Comedian brings Red Green to Orpheum

Midwesterners are about as Canadian as Americans get, says comedian Steve Smith, famous for his duct-tape wielding, underachieving handyman character Red Green.

And that’s probably why he likes them second best. (Alaskans will always be his first favorite Americans.)

Smith, an Ontario native known for his homespun PBS series “The Red Green Show,” is touring the United States this spring with his one-man “Wit & Wisdom Tour.” It’ll arrive Saturday at the Orpheum Theatre, 200 N. Broadway. A sold-out Canadian tour inspired the U.S. tour, which already has had several sold-out dates of its own.

“I think Canada is a lot like the Midwest,” said Smith, calling recently from a tour stop in Ames, Iowa. “Midwestern people are kind of down-to-earth and sometimes below. They have some old-fashioned morals and standards. They have the same kind of sense of humor that I do.”

That humor, Red Green fans know, is endearingly hokey.

Smith created the flannel shirt and suspenders-wearing character in 1991, and the show — a sketch comedy series that parodied other do-it-yourself and outdoors shows — ultimately was picked up by PBS in the United States. The last episode aired in 2006 but has been in frequent reruns ever since. There are 300 episodes total, and Smith is partway through getting all of them posted on YouTube.

The stage show will feature Smith offering the same type of advice Red Green offered on the television show — famous nuggets on life, relationships and home improvement such as “Anything is possible if you use enough duct tape” and “Women always have the last word in an argument. Anything after that is just the beginning of the next argument,” and “Never get in between electricity and where it wants to go.”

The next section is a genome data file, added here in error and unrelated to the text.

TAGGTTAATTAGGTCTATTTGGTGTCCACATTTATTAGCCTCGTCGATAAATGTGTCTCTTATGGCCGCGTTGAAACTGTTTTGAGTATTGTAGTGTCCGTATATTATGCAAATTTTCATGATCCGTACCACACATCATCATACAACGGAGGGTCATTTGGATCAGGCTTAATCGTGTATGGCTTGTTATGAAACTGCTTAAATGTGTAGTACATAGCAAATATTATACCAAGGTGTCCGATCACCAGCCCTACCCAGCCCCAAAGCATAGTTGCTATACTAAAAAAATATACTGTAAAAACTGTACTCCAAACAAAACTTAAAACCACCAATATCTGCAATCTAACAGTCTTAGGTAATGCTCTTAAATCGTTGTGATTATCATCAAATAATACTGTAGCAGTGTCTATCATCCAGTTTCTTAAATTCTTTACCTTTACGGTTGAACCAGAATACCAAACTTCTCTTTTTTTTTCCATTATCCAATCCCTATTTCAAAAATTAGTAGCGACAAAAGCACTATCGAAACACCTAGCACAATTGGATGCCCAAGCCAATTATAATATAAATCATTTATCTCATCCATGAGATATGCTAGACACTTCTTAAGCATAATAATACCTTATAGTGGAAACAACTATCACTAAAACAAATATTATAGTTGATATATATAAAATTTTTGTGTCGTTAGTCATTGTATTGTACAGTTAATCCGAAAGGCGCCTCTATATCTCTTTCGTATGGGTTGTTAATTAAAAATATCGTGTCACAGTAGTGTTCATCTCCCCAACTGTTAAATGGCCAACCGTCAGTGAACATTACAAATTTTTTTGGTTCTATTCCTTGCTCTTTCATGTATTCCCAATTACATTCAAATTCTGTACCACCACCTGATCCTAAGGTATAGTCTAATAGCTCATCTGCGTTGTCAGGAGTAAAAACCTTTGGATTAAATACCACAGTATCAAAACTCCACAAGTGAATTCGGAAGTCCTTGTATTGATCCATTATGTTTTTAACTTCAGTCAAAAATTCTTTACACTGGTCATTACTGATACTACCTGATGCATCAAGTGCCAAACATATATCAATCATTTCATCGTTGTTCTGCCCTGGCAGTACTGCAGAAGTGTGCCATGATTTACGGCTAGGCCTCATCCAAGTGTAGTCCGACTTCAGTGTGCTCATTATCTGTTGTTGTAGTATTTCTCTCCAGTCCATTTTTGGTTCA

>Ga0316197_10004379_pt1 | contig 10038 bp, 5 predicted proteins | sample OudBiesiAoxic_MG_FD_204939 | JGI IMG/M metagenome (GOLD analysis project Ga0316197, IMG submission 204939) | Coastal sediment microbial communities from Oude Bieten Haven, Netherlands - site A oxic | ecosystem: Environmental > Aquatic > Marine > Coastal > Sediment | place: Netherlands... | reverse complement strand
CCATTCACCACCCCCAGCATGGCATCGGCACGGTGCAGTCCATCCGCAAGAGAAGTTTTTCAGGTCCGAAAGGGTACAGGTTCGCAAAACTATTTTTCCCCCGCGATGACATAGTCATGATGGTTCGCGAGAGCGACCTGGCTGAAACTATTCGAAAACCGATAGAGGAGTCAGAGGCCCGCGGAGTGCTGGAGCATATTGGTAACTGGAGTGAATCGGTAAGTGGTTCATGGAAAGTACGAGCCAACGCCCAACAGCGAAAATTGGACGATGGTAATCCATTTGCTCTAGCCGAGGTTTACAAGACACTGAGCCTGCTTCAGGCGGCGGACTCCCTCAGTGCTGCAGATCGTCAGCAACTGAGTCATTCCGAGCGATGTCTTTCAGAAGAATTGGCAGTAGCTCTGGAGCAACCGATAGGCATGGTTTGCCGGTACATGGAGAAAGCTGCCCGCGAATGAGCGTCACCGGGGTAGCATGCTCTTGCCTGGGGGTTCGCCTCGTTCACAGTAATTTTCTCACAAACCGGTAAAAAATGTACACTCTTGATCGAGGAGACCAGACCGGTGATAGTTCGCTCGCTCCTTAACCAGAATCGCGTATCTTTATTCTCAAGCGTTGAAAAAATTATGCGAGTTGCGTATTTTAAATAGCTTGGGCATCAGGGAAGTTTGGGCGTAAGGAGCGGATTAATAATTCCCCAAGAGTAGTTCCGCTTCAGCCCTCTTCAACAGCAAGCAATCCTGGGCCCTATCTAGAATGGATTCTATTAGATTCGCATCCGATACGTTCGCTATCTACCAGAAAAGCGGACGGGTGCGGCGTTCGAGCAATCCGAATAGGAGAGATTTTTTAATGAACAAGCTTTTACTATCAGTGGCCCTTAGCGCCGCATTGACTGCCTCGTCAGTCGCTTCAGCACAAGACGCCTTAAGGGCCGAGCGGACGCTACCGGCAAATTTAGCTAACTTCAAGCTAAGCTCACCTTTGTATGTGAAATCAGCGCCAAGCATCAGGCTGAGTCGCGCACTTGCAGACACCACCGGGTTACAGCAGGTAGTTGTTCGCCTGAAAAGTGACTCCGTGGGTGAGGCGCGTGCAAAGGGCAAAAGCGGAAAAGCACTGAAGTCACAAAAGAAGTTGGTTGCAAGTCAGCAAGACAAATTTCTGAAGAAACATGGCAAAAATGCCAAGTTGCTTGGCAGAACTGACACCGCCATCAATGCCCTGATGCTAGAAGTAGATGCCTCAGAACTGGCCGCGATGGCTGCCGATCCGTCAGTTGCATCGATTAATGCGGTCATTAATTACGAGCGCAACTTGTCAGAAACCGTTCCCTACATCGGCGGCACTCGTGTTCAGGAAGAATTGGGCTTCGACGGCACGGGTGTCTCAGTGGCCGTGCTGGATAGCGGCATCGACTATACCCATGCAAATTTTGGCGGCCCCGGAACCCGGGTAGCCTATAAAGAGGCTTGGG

Smith admits that he attracts a niche audience. In fact, he said, he’s met the same guy at nearly every show he’s ever performed.

“It’s an insult to both of us, but he’s just like me — a free thinker, independent, self-reliant,” Smith said. “His education has not exceeded his intelligence. I meet him and, within 10 seconds, we have a rapport. We’ve been through the same things. We’ve tried putting the wrong engine in the wrong car.”

His shows are easy to perform because of that camaraderie he shares with his audience, Smith said. As a general rule, he said, anyone who’s ambivalent about his comedy won’t be there, so the affection is instant.

The very homespunness that made his career as a comedian, Smith said, also probably limited it. He’s not angry, and he doesn’t curse on stage.

“I am very much limited because people that make decisions about who goes where have decided that that’s the comedy that’s en vogue,” he said. “But I’m too old to really need a career, and I’m not sure I could change that stuff. If I’d had a miserable, horrible life, I think I would have been a much better comedian.”